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Ada Evening News Newspaper Archive: April 30, 1962 - Page 1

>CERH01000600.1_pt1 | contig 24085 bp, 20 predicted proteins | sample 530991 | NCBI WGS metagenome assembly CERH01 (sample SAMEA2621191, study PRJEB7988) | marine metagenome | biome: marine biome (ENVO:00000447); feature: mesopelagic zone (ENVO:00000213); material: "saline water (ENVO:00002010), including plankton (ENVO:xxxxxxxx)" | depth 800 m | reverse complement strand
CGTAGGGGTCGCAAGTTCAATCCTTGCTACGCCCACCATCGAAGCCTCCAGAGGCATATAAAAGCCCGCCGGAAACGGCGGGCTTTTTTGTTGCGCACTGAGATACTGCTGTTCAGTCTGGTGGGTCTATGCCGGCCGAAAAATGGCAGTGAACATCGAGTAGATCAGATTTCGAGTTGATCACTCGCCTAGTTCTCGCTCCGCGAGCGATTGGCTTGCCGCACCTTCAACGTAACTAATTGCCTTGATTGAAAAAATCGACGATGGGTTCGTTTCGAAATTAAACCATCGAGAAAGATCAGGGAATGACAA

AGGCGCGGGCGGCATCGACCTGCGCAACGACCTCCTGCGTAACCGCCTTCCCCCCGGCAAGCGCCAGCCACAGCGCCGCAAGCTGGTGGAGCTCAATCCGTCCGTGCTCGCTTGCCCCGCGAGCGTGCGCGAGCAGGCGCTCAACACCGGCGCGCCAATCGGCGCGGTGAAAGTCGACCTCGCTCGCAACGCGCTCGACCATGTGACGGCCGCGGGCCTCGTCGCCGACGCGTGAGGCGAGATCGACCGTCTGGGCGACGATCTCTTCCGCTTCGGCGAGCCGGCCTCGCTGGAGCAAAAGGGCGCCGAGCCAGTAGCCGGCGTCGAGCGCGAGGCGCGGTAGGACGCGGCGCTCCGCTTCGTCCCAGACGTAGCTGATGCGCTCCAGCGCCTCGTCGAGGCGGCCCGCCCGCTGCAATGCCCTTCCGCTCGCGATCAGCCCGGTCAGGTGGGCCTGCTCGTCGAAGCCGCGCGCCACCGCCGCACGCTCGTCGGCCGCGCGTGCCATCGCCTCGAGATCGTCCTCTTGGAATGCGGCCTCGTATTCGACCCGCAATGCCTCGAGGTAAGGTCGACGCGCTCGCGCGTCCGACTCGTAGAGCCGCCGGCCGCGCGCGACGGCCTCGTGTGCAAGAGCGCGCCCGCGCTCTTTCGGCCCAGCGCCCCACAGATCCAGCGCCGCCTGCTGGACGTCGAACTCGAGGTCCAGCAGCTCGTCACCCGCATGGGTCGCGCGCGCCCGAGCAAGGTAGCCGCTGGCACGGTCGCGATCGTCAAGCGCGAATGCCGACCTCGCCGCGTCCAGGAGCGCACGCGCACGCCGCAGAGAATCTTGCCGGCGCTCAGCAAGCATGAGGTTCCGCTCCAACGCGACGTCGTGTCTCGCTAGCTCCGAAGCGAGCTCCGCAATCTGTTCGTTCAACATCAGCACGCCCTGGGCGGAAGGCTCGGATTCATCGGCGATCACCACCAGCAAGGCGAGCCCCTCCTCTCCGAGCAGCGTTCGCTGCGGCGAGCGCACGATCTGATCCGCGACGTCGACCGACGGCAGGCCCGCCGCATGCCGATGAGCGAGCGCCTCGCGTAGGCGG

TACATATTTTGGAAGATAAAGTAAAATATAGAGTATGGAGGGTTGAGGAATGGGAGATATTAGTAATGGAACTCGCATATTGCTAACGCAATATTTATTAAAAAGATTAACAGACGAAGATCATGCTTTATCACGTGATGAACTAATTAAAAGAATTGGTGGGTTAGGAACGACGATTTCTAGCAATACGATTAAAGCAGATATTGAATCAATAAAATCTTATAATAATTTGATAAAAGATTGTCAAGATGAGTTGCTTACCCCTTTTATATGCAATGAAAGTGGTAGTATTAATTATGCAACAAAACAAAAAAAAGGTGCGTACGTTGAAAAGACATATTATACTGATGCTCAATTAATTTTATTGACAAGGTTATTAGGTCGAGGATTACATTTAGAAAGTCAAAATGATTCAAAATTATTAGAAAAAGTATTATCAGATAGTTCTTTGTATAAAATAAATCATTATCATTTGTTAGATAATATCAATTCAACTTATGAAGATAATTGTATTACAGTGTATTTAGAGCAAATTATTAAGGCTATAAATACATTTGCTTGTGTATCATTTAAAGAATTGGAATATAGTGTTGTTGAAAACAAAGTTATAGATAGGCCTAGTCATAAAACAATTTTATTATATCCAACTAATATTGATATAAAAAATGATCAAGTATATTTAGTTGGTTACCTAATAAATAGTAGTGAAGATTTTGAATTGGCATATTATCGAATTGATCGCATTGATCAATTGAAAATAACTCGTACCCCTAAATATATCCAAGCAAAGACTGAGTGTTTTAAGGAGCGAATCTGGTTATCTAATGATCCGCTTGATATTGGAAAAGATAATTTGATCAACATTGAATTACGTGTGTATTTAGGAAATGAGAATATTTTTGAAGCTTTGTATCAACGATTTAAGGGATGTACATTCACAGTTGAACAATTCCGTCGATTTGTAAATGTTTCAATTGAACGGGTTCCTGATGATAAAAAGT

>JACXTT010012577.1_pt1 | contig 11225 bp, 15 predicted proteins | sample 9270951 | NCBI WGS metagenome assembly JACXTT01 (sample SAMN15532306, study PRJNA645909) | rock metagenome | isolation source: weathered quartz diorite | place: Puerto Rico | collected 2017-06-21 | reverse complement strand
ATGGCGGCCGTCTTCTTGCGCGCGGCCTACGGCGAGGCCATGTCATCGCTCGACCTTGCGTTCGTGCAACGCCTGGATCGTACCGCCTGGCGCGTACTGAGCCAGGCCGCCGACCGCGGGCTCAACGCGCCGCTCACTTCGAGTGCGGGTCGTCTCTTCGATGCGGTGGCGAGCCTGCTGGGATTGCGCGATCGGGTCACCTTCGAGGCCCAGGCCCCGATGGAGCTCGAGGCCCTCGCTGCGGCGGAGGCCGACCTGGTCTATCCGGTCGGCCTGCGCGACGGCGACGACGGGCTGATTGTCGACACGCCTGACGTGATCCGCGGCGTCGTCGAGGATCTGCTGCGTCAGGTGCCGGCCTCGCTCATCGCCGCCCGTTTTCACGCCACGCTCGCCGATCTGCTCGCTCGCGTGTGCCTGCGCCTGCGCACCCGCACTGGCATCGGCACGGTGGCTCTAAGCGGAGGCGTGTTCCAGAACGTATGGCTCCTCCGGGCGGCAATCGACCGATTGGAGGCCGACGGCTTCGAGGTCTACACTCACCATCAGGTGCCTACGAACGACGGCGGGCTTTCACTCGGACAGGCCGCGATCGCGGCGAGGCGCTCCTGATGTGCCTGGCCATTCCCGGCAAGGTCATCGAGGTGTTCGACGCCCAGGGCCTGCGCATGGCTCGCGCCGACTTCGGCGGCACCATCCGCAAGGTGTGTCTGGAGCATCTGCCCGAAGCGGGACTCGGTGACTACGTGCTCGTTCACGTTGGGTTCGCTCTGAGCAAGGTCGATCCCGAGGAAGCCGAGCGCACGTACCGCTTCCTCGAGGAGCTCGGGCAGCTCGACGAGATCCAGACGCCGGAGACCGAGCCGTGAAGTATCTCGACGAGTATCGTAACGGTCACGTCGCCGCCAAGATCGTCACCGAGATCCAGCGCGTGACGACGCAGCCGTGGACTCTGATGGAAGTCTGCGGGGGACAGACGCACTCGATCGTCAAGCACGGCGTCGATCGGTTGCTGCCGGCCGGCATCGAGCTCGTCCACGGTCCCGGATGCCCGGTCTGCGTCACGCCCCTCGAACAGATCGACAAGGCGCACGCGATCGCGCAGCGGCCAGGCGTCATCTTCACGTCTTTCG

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   Ada Evening News, The (Newspaper) - April 30, 1962, Ada, Oklahoma                             John Hay said: "There are three species of creatures who, when they seem coming are going and when they seem going they come: diplomats, women and crabs." Don't know about crabs, but Hay knew his diplomats and women. Bermuda's Busy Place During College Week, P-9 THE ADA EVENING NEWS Track Team Get Set For State Tourney, Sports S9TH YEAR NO. 41 ADA, OKLAHOMA, MONDAY, APRIL 30, 1962 14 Pages 5 CENTS WEEKDAY, 10 CENTS SUNDAY leaders Agree On New Tactics On Summit Talks WASHINGTON Kennedy and British Prime Minister Harold Macmillan appear to be broaden- ing their joint approach to summit diplomacy, in a move toward more informal contacts with Soviet Premier Khrushchev. This seems to be one of the chief results of the week- end White House conference between the. American and British leaders. Another reported result is agreement to soften as far as possible U. S. and British conflicts of interest over reshaping world-wide trade patterns on Britain's entry into the European'Common Market. In a communique Sunday Kennedy and Macmillan blamed the Soviet Union for the current series of U. S. nuclear weapons tests and pledged to work for disarma- ment and a ban on testing. The criticism of the Soviet Union was muted and indirect and apparently reflected a desire by Kennedy and House Gets Back On Job After Holiday WASHINGTON (AP) The House knuckles down to work to- day after a 10-day Easter vaca- tion, while the Senate plods along with its debate over a bill to pre- vent racial discrimination in voter literacy tests. No major bills were ticketed for -immediate consideration in the House, but before the end of the week leaders hope to bring up a bill urged by President Kennedy to set up a private corporation to own and operate a communica- tions satellite system. Before the week ends Senate leaders reportedly plan to initiate a move to clamp a time limit on the debate that began last Wed- nesday on the voter literacy the administration's principal civil rights measure. The bill, strongly opposed by its Southern foes, would exempt any- one education from having to- take, a state literacy test to qualify as a voter in presidential and congressional elections. The first step in involking the Senate's anti-filibuster rule is filing of a debate limitation-petition signed by 16 senators. Once such a petition is filed, it automatically is put to a vote one hour after'the Senate meets on the second day thereafter. Its adtoption requires a two-thirds majority of senators voting. A two-thirds majority never has (Continued on Two) Sunday's Quiet On Traffic Scene Sunday was a quiet day on the MacmiUan to keep on good terms with Khrushchev. The summit maneuver presum- ably reflects the same attitude and is pointed toward future weeks rather.than an immediate heads of government meeting. In fact it was learned that one ob- jective Kennedy and Macmillan have in mind is to establish a pattern of talking with Khrush- chev occasionally without having to have a big formal conference. "They, think it should be possi- one well-informed diplomat explained, "to have more flexi- bility in summit get together from time to time without having a huge internation- al circus. 'This was brought out in the communique hi a less 'direct manner. Kennedy and Macmillan, it said, "reaffirmed their willing- ness to consider meetings of heads of government whenever there is an indication that such meetings would serve the inter- ests of peace and understanding, and in this respect they took note of the opinion recently expressed by Chairman Khrushchev." British. information denied that plan to rush off to Moscow and British and Ada traffic scene. No traffic charges were filed and no accidents recorded on city streets. In fact. only one case was handled Monday morning in Muni- cipal Court. Kenneth Joe Lyda, 20, 220 South Cherry, was fined ?20 for assault. The complaint against Lyda was signed by J. G. Boatwright. The offense took place at the Ada Youth Center. The traffic accident toll for April remains at 20. American officials' both said the present moment is not ripe for summitry. The statement .did, however, .open the door to new series of top-level East-West "talks, involving two, three, or four men depending on the nature of the problem, Khrushchev's reaction will be watched with interest. Khrushchev told American pub- lisher Gardner Cowles in a recent interview in Moscow that he thought a summit mestiflg should De carefully prepared. Since he has promoted summit meetings in the past regardless of preparation many observers considered his stand a reversal of policy, put- ting him closer to the traditional position. of Kennedy and' former President Dwight D. Eisenhower. The communique, seemed to east U.S.-British .terms in several respects. It declared readiness to consider a number of meetings with Khrushchev. The only stated condition was that there should, be an indication that the meetings would "serve the interests of peace and understanding." Macmillan left here hailing British-American partnership in the Common Market. In their weekend talks Kenne- dy, and Macmillan covered efforts (Continued on Page T.wo) FOSSIL G. Anderson, rock-hound, makes a couple of adjustments to the display of fossils from his collection now on view at the Ada Public Libray. Most of the rocks in the exhibit were found in the Ada area which at one time (a few.million years before Statehood) wai it the bottom of a shallow Staff Rock-Happy Adan Keeps Eyes Open. For Fascinating Fossils By W. L. KNICKMEYER Don't look now, but if every- thing goes right you-may wake up ia a hundred.million .years or so and find you've' become an old fossil. Rock-happy Adan -B. G. Ander-i find was. 'they're attracting a good deal of interest. Anderson's own interest in the subject began back in. his boy- hood, though'-he admits, now., that he remember exac_tlvjiow_he. his' first fossil son, 711 East Sixteenth, who's made a study of such things -and has his own collection, of fossils whose age is measured in the mil- lions of years, notes that new fos- sils are' in the -process of forma- tion in some places right now. So, if conditions are just right why not you? Finds Anderson isn't really -concerned about your prospects for making He's more interested in those who've already made it. Like that mammoth whose right lower jaw turned up 'in a gravel pit a few miles west of Ada. Or like those trilobites Ander- son found, down around Bromide the oldest of all fossils, dating back some 750 million -years, Or like the ammonites, spiral- shaped critters like great snails, ;hat he picked up around Lake Texoma. Or to bring things a little near- er home, the fossilized stems of ancient sea lilies he found on his own land just three and a half miles southeast of town. Collection Shown These things, along with other specimens from Anderson's col- lection, are on display now at the Ada Public Library: and 'M r s. Jewel Bowers, librarian, says "I used to pick up these odd- shaped bits of rock I 'he observes. "I'd keep them, for a while, and throw them away." Eventually, though, as he' be- gan to1 understand. the meaning and history of the things he found, he began to hang onto them. Hence the present collection. Key Point A fossil, Anderson will' tell you, is "any recognizable organic structure, or imprint of such structure, .preserved in the geo- logical past." The key point is that it must be original material-is long gone, the structure is preserved. The habit of. dealing with these relics of the world's youth ha. s given' Anderson a vivid, immediate iense-of-the -changing earlhr-Hear- ing him talk is like watching a motion picture film, with' the frames taken at intervals of a thousand years. 'Mountains heave up out of the earth's crust, and melt back down to the level plain. Continents change their shape 'in shifting pat- terns of land and ocean. The Gulf of Mexico' moves up and covers Ada with a shallow sea, and re- treats again to the southward. The great ice sheets come down across the continent and withdraw. Land Bridge Men and animals pass and re- pass along the land bridge that once connected Asia and America Kennedy Calls For Labor And Business Cooperation President Speaks At Meet Of U.S. Chamber Of Commerce WASHINGTON President Kennedy told the United States Chamber of Commerce today he wants to see an economy kept stable by the free forces .of com- petition so the government will not need to intervene in the price-setting process. The President delivered to the chamber's 50th annual meeting a sober appeal for cooperation among business, labor and government. He said this would keep the economy stable, protect the dollar, and expand foreign commerce. "These areas where conflict j exists between private interests and government 'interest must be Grass Fire Burns Kill Ada Woman An Ada woman, burned Sun- met by all of us who care for our Kennedy said. The President said there never again need be such events as his day afternoon in a grass fire at a recent crackdown on the. steel in- cemetery near Center, died later at Valley View Hospital. Mrs. Maletha Ellis, 58, Route 2, Ada, died at 10 p. m. after suf- dustry's attempted price increase providing all forces join in achieving non-inflationary profits and wage increases .within bounds fering third degree burns. jof productivity increases. Residents at Center reported! Kennedy, assuring the business that Mrs. Ellis and her husband, j leaders there .can be no prosperity James, had gone to the Center j without profits, received heavy Cemetery Sunday afternoon to applause at the end of his 20 min- clear weeds away from the grave- ute address, stones. Apparently a grass' fire But he was not interrupted by was started. Ellis left the grounds I applause as was the retiring for a few' minutes to- get water Chamber President Richard'Wag- from a'nearby house. ner who followed the 'chief-execu- According to reports, Ellis re- live with a talk defending the steel turned a few minutes later to find price increae the President his wife ensnared within a thicket of briars and her clothes on fire. A resident there said Ellis told him he placed his wife in his auto- mobile and started toward Ada. But on a curve near the Center School he had a minor accident. Neighbors driving by stopped crushed 2V4 weeks ago. In his first speech to any busi- ness organization since he forced the steel industry to withdraw its April price increase a move widely criticized in industry Kennedy assured the busi- nessman-delegates and their to help.1 They took Mrs.-Ellis partjguests: "We do not seek to set of the way to :Ada were' met by who 'to, the a record, even if partial and im- at the Bering Strait. The mam- perfect, -of a once-liveing.creature. i comes to America, and the Just plain old rocks don't count' (though geologists can .get pretty excited about those, hunters follow him; the mammoth dies out; but the men remain. The horse, originating in America; And the thing itself isn't pre- the bridge and thrives -in served except in very special cases, like those mammoths'found! some-years ago, hide, hair, bones, meat and all, in the Siberian deepfreeze. What's preserved in your ordi- nary fossil is just the structure, of the. organism. Sometimes this is in the form of an imprint or mold made by rock forming about the- over this remarks, leaving the. New World until the Spaniards bring him back to his old. home. Incidentally; that mammoth sit- uation'presents a minor mystery that Anderson' likes to mull over. Mystery "Those elephants-used to be all OKLAHOMA Scattered showers and locally severe thunderstorms east, consider- able cloudiness west, occasional light rain northwest and cooler this afternoon; considerable cloudiness and cooler tonight and east portion Tuesday, scat- tered thunderstorms extreme southeast tonight: partly cloudy west Tuesday, a little warmer northwest; low tonight 37 north- west to 56 southeast; high Tues- day 65-75. i FIVE-DAY FORECAST FOE OKLAHOMA For next five days Tuesday through Saturday, temperatures will average near normal west to 2-3 degrees above normal east. Normal highs 73 north to 82 south. Normal highs 43 northwest to .61 southeast. Mildly minor daily changes ex- cept brief warming -northwest toward midweek. Precipitation will average 'A inch or less west to near 1 inch extreme east. Occurring as showers and thunderstorms central and east through Tuesday and all sec- tions after midweek. High temperature in Ada Sun- day was 87; low Sunday night, 72; reading at 7 a. m. Monday, 72. Conservatives Pose Threat To Rockefeller ..WASHINGTON (AP) Some Republicans believe Gov. Nelson A. Rockefeller may'be' facing a bigger re-election, threat from party conservatives in. New York than he seems willing to admit. is one of the bright spots Democrats have been able to field out of a weekend which brought Ihe announcement of Democratic Mayor Robert F. Wagner of New York City that he .will not seek party's nomination to oppose Rockefellers re-election! The Conservative Party, Inc., announced, last week that 'it-will oppose Rockefeller and Republi- can Sen. Jacob K. Javits, who is up for re-election, at'.the.GOP con-, vention in September. Failing the conservatives, will try-to get enough signatures ,o win places on the ballot in November. In New York State; candidates for statewide office can be nominated independently >y getting east 50 from each county. While Rockefeller, and Javits seem assured of getting their. >arty's nominations, -the conser- 'atives hope to. demonstrate -some jignificant dissent which might'be elling iii the November results and thus affect Rockefeller's chances for the 1964 GOP 'presi- dential nomination. Associates say that both Rocke- feller .and Javits minimize this which started earlier in'the year _among Republican conservatives who don't like what they -.regard as the liberal" view- point of the. two. 'It is evident, however, that'Sen. Kenneth B.' who might be opposed-by Wagner for re-election, in 1964, takes a- much more serious view of the-incipient conservative revolt. The view of Keating and some other Republicans'is that the con- servatives might be able .to-strike a body blow, at Republican upstate New York. Most- politicians, agree, that Bockefcller has lost ground not only because of. his divorce" but.because of licans regard as a. sort of'New Deal type of administration in Albany. As far back as February Rocke- feller was asked on a nationwide' television program if he we (Continued on Two) thing. And sometimes you get what seems to be the thing itself, turned to the fossil tree in Wintersmith Park. Replacement The trutiijs, of course, the wood of that tree' didn't "turn any- 'thing. It rotted away, like any wood anywhere. Only, under the special .conditions that prevailed, the wood was replaced, grain by grain, fiber by fiber, by deposits from the mineral-bearing water in which the tree lay. So the fossil is an exact repiica of the original. Even "though the Driver Goes To Sleep, Rams Into Big Truck .Going 40 sleep, at the :whee, .was though there's no sign they ever got down into-South America, But they were adapted to the climate here. Theywere intelligent.-There was- plenty of feed. And nobody seems to know why they died out." But die they did some of for Anderson and his like, in the right places (Continued on Page Two) prices. Instead, he said, the ..govern- ment is .trying mate in which there is coopera- tion of the several segments of the economy, and in which the free forces of competition will serve to prevent inflation from damaging the dollar .and inflating prices to consumers. Kennedy was greeted with a ris- ing ovation as he entered Consti- tution Hall, but many of the dele- ORAN, Algeria (AP) did not join in the applause. French Units Shift Tactics In Algeria army units occupied the center of Oran Sunday in a maneuver aimed against .terrorist Secret Army Organization, then suddenly withdrew today without any ex- planation. Officials said the withdrawal probably would be only tempor- ary, but the sudden switch mysti- fied supporters of 'the secret army. Army, officers would not discuss the reason for the. move. The troops'had gone into the heart .of Algeria's second city presumably -to enforce a new ban against all vehicular traffic and parking in' the heart of the city. Citizens .also were warned not to walk along roadways in the area or to form .groups. As soon as the units were .with- drawn this morningi European settlers defiantly drove into the restricted area despite an earlier warning that security forces might fire on violators of the new restrictions. The center of Oran is regarded by the .secret army as its own' territory. There was some, .speculation that French officers, by shifting troops back and forth, were trying to draw hard-core -secret army (Continued on'Page Two) But he quickly produced laugh- ter with an observation that, he was pleased to see that the cham- ber had chosen for its dent a man from Massachusetts. Then he added with a smile: "I don't know how widely that view is shared here." Kennedy complimented the chamber on: its 50 years of. serv- .declaring that the establish- ment of the chamber ia 1912 was a turning point, in the relationship of government with industry.. There was more .laughter when he added: "And "some say the events of this April also marked a turning point." From that ref-, erence to the. steel-price battle, Kennedy went on to. observe'that he hoped this April would indeed have been a turning point in "the sense that it may have awakened wider knowledge of the necessity for understanding -between busi- ness, government and labor. Even though the cheers from chambers of commerce around the country were not" overwhelm- ing or deafening when he was elected, Kennedy said, he has been impressed with the coopera- tion given by business groups.ever since when the country has be- NOBEL WINNER IN Limit PaoU ing of Pasadena, Calif., 1954 Nobel priie winner for chem- istry, displays a sign as walkt along: Lafayette Square near .the White House with demonctratori oppoiing nuclear testing.' Pauling is among Nobel winners invited to the- White House for Filing Of Libel Suit Stirs Political Waters By .THE ASSpCIATED PRESS A million -libel siiitj.was ;filed. W. Bill- Atkinson against the' Co.; and' Tcept the political waters of the primary'campaign: Atkinson, builder of. Midwest' City, .filed the action in Oklahoma County District Court.The-suit Oklahoma -Publishing Co. and its publisher, E. K. Gay- lord, as defendants. T The Democratic candidate Preston. J. Moore if they could for governor was angered over an editorial in today's Daily Oklahpman. Editorials in Oklahoma .City's over newspapers the weekend caused Sen. Fred Harris to de- clare "Oklahoma County now be- longs to us." Harris'said, in central Oklahoma over the week- end have.sent hundreds of persons formerly in the'Atkinson camp to us and we can now actually see a victory in Oklahoma .County." However, Atkinson's camp was predicting victory despite its fuss with the capital city's .newspaper. Lt. Gov..George.Nigh was cam- paigning in Oklahoma City in a final push to win a runoff berth Tuesday. Nigh predicted he would finish 'first in the .race. More than a half-million Okla- homans are expected, to'vote Tues- day, and. the hot. governor's race could push the total to or more. Former.. Gov. Raymond. Gary, conceded a spot in the May 22 runoff by most observers, spoke at noon in Oklahoma City and con- tinued to'pound hard on'his "no new theme. He was the subject of a stinging television attack over the week- end by .George not vote for him. Miskovsky said.he was starting circulation of a -grand- jury peti- tion for '.an investigation to de- termine if Gary-and Atkinson.are guilty of violating .the" campaign expenditures act. This act limits candidates for-governor to expenditures in tlie first primary campaign... The Republican primary -cam- paign has attracted little'attention." Henry Bellmon, former state GOPi chairman, is considered a heavy; favorite to win the- party's nom-- ination for governor over Leslie Skoien of Tulsa. A numberof other state, federal and county officers will be voted oo Tuesday. Troop 13 Takes Clean Sweep Of Camporee Honors Troop-..13, sponsored by the First Methodist Church in Ada, made a shambles of honors. at the weekend camporee for scouts in the Harry'Miller District. kovsky, -former .Oklahoma City _, _ sonator also hit at .Atkinson and Eagle. Patrol of Troop. senator, also hit at .Atkinson and (Continued on Page Two) [suggested voters support Nigh or Orbiting Earth Seems A Snap Soviet Cosmonaut Hits Tourist Trail NEW YORK. (AP) Before the .tour started, Titov cosmonaut Ghermah Titov has said he was anxious to meet discovered that: going around the blamed for an; accident. Sunday night' when a .Fittstowh; youth scrambled, his-car on. the back end of a semi-trailer truck load- ed with, cattle! The accident half mile west-of Ada ori-SH 19'-at 11 p. m. Sunday. -Highway..Patrol Gay, who. investigated the acci- dent, said' Tony Fitts- town, ...apparently to -'sleep behind; the .wheel. while: driving toward Ada. He-..was. alone from car.slammed, into-the.'rear of a cattle Jake Mullins, Idabel.V; Gay damaged.' iiewis; was'' takeirtoj-Val- pared to i hattan. ley Hospital, -for treatment of above the eye. He .was'-later, re- leased. The Soviet spaceman and his pretty.brunette wasted little, time Sunday .night in hitting the tourist'trail. p.m. they were walking down the1 ramp from a Soviet turboprop airliner at.; Idlewild Airport; At arriving' at. the Soviet United.. Na- tions mission" headquarters. on Park Avenue. took only a half. to freshen- up before-' .they were.--.off ag_ain. ;The: was a. quick and. quiet soine of the sights if the' brightly, lit to midtown tour.-wasn't as'quick, as intended.1 Thanks '.to the -curiosity of the average New Yorker it wasn't so .___: quiet either. American astronaut John. H. Glenn Jr. "We will have quite a lot to talk Titov added through 'Tit'ov 'is to 'attend the 'international .space conference in Washington, D.C., later this week. 'Cleveland, industrialist Cyrus Easton- and .his. wife, who have visited Premier Khrushchev in the Soviet .Union, were -among 300 per- Titov and his wife at' Idlewild. During Titov's tour of. Manhat- tan he kept'smiling, and .respond-: ing .Svith: friendly, .gestures -to the attention that appeared to take him by :At-the .skating rink in Rocke- feller Plaza-.Tivto pinned; small medals. on; two young girls. and' a re- plied1 in''Russian when- the child- ren "thank The- medals read; "Vostok H" .the name" of "spaceship took! him around the earth 17 times. 1 At Times -Square, plainclothes police had, to clear a crowded sidewalk .so Titov and ;his 'party could 'get out of their limousines for a stroll! -As the strollers moved up the east side of the square the crowd around Titov grew until.it stopped .traffic, ly and hid the cosmonaut entire- ly. "He's1 a' "the surprised-1! comment of one after another .'in the The. motorcade1, swept'around to Eighth Avenue.as fast as traffic would.11 "''Titdvs dashed into a-small theater whose marquee' advertised "first films of.Titov's .Titov apparently had seen the films often enough. He introductions''.to the-theater officials, then: dashed to .'the'car .again.'. the' Empire.- .State 'Building hour night .view Drivt' and; home.-' from the observation deck. Titov described' the sight in the Rus- 'sion equivalent :-ot "not He accepted 'a small model of the world's tallest building, obliged a. young lady -who prof- f erred an autograph book, then was. off' again for a' fast -ride. to. The cars' paused -triefly at -Union Square- traditional: haunt .of -Communist1 and otherwise then .sped "to- Wall where'- alighted, looked-.-somewhatrblank- ly at the'- darkened Stock" 'ExchangV'and'nearby'." slty- scrapers along 'the 'cavern, then back ,to the cars. At the'. Battery, ,-Titov strolled lot'; overlooking the harbor where it. was possible to atMhe Statue of Liberty. par enfly ithafcqiiiclcl Jbok' 'was' iall he wanted, and; he- climbed into took first place-, honors. Dale Tal- ley is patrol: leader.' The Bobwhite Patrol, Troop 13, took second place honors. Rich- ard Kirby'is patrol leader. The Flaming Arrow .Patrol, Troop 13, was the third place.win- ner. Don. Hines.is patrol leader: Billing changed a little for fourth-place ..honors.! It was a tie between the--Wolf "-Patrol, Troop .sponsored by the'.First Bap- list-Church, .and the Ranger Pa- trol., of... Troop .13. Bob Ward is patrol leader; of the Wolf -Patrol and'Al Patton' is. scoutmaster' for Troop .McAnally is patrol leader of the Ranger Patrpli .BilrTinsley and: W. o. .Krby are 'scoutmasters of Troop 13. annual camporee was held Friday at Winter- smith; boys--from over the entire district competed in the meetL Some students drink at the foun- tain-, of'knowledge others just Gen. Fea. Corp.)